Son of the Morning on Thee Facebooks

Son of the Morning on Bandcamp

 

Jesus the Snake, Jesus the Snake EP

 jesus-the-snake-jesus-the-snake

A 31-minute debut EP clearly meant to be heard in its entirety, Jesus the Snake’s self-titled treads some familiar ground in progressive heavy psychedelic instrumentalism throughout its four tracks – “Floyds I,” “Floyds II,” “Karma” and “Moment” – but with an inherent sense of mood and reach not unlike earliest My Sleeping Karma, its tonal warmth and emergent weight of groove find welcome all the same. Particularly for being the Portuguese outfit’s first public unveiling, the interplay of Joka Alves’ keys and Jorge Lopes’ guitar is immediately fluid, and as the bass of Rui Silva provides foundation to let drummer João Costa explore jazzy snare textures and stylistic nuance. It’s a beginning, and it sounds like a beginning, but Jesus the Snake also offers a richness and patience that many bands simply don’t have their first time out, and for that and the classic stoner fuzz of “Moment” alone, it’s easily worth the time and effort of thorough investigation.

Jesus the Snake on Thee Facebooks

Jesus the Snake on Bandcamp

 

BerT, The Lost Toes

bert-the-lost-toes

Officially defunct for some time now, Michigan’s BerT compile tracks from throughout their prolific and bizarre run in The Lost Toes (Madlantis Records), proffering a timeline of their post-Melvins avant weirdness that starts with their very first song, “Stuff,” and makes its way through various demos, lost tracks, noise experiments, etc., to the 11-minute drone-out “Return” at the finish line. The digital version on Bandcamp offers an origin story with each track – the 90-second noise rock blast “Human Bone Xylophone” was cut from 2012’s Return to the Electric Church for time concerns, and the subsequent “Commercial Break” (which, yes, is a commercial break) was a class project – but whether you engage the narrative or not, the enduring vibe remains strange and charming in its garage-fuckall, could-and-just-might-go-anywhere-at-any-moment kind of way. BerT were always good fun, and The Lost Toes serves as reminder of the personality they had together that was so very much their own.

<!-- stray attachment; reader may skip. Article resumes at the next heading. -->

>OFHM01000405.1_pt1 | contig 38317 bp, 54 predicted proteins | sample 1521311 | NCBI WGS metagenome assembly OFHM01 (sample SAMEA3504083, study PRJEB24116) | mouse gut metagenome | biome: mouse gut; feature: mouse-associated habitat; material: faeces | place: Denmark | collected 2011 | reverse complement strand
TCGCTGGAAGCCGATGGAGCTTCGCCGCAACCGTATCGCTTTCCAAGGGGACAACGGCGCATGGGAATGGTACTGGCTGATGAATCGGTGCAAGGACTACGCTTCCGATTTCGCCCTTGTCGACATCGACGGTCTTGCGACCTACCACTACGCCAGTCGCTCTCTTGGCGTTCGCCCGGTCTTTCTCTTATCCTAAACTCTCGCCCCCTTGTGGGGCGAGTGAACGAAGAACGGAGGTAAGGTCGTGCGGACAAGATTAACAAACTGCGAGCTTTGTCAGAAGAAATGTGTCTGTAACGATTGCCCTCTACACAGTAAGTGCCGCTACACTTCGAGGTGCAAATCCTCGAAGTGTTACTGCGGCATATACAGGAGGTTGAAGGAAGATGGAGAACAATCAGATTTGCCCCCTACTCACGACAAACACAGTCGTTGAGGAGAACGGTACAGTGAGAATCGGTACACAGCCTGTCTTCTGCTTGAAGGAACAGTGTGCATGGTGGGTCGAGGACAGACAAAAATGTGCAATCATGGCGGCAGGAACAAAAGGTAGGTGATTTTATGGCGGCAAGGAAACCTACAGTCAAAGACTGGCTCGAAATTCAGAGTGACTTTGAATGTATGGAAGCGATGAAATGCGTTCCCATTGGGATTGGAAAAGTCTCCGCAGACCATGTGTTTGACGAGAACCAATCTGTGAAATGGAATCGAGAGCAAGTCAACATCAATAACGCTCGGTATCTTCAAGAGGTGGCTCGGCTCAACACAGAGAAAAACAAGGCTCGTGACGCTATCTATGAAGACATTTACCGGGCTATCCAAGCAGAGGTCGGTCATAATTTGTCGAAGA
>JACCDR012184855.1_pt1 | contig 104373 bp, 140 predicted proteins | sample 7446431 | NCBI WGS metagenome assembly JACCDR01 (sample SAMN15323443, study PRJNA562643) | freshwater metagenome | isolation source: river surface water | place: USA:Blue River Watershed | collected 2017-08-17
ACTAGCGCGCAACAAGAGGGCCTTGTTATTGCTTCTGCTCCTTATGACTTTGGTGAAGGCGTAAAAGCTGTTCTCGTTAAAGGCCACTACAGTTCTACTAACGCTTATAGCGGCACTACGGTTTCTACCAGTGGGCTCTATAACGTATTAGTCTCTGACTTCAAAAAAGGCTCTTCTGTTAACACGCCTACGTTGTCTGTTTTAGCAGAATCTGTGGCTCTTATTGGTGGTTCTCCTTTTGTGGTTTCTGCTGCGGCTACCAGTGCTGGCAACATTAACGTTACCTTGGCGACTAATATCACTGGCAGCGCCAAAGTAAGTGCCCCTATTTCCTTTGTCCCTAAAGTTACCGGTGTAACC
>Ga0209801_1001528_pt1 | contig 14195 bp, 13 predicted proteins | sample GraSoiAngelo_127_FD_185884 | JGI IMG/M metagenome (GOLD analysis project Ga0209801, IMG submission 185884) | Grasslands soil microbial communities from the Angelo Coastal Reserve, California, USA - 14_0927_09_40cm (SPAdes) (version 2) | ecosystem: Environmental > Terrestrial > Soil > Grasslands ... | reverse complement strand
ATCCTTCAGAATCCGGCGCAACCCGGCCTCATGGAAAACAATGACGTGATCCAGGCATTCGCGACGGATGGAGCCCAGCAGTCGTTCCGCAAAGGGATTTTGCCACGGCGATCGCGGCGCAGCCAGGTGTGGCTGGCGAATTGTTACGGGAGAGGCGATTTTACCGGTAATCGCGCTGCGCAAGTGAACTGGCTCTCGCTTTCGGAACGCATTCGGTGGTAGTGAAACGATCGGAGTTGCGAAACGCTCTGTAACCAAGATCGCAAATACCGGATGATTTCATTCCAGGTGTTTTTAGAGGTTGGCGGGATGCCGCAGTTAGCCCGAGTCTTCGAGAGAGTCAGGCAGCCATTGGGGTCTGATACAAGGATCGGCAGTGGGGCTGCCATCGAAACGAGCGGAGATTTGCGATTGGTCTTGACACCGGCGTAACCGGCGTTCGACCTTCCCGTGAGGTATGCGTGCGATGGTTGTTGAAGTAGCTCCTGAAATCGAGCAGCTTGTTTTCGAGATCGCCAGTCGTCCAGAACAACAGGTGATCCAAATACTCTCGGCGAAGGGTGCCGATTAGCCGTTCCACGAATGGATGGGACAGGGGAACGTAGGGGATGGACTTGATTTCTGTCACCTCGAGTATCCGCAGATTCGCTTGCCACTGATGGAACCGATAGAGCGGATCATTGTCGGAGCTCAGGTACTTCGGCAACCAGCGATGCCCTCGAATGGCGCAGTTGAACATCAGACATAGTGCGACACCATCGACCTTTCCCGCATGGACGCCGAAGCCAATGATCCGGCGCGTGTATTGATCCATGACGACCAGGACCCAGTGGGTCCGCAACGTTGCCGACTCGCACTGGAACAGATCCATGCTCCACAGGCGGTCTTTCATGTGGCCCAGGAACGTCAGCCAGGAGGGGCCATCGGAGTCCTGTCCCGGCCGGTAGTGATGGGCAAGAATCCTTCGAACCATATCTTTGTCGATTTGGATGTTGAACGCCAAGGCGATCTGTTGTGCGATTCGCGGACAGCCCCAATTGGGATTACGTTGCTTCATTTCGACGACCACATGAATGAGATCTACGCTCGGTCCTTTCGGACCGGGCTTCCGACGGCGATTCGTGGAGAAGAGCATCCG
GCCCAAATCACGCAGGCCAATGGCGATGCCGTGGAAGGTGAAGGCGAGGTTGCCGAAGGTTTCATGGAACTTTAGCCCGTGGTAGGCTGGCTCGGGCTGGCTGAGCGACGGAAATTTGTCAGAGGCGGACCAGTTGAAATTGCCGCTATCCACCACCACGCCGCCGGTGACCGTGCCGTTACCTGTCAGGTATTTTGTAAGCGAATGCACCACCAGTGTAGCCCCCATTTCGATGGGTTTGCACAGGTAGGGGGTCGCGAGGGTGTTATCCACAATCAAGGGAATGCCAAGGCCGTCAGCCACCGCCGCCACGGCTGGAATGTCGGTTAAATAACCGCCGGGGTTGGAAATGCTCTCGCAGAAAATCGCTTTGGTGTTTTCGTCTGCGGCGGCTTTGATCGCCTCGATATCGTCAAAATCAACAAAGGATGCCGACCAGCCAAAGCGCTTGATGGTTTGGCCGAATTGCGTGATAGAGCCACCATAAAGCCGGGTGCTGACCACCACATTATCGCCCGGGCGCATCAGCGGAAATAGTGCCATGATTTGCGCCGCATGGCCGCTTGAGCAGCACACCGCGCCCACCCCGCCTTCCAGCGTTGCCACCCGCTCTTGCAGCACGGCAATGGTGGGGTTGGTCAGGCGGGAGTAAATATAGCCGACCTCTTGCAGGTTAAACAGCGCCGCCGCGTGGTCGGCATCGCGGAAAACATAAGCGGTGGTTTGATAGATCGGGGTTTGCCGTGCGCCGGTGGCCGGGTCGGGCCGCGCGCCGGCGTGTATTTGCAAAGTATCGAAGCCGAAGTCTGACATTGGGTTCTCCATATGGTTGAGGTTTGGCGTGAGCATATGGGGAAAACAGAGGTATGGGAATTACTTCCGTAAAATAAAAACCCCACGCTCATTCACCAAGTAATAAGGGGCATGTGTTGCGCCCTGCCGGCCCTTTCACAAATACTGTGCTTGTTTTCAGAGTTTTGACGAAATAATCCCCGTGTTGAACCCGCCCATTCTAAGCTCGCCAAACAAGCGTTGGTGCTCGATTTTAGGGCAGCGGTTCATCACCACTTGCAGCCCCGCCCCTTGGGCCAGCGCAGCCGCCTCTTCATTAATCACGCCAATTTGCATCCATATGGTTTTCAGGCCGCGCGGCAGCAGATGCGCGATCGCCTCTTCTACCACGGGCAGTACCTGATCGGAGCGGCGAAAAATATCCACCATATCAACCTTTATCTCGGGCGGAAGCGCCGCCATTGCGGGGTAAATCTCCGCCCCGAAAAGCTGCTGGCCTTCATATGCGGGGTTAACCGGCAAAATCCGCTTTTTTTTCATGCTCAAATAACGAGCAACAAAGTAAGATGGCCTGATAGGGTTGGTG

BerT on Thee Facebooks

The Lost Toes at Madlantis Records website

 

Galactic Gulag, To the Stars by Hard Ways

galactic gulag to the stars by hard ways

Brazilian instrumental troupe Galactic Gulag traffic in cosmic heft across the five pieces that comprise their first full-length, To the Stars by Hard Ways, but there’s ultimately little about the album that seems to be the hard way. If anything, it’s easy: Easy to groove on, easy to let it unfold over you in a spacious psychedelic drift, easy to nod along as the bassline of “Escape from Planet Gulag” picks up from 12-minute opener “Home.” Easy even to get lost in the sax-laden swirl-bounce off-kilterism of “The Hollow Moon.” So yeah, guitarists Breno Xavier and Pablo Dias, bassist Gabriel Dunke and drummer César Silva might be overselling a sense of difficulty, but as “Space Time Singularity” rolls into the shreddy-style fuzz of 15-minute closer “Eta Orionis,” there are clearly more important issues at hand. Like space. And riffs. And tone. And everything else that’s working so well for the Natal-based foursome on this jam-laden debut.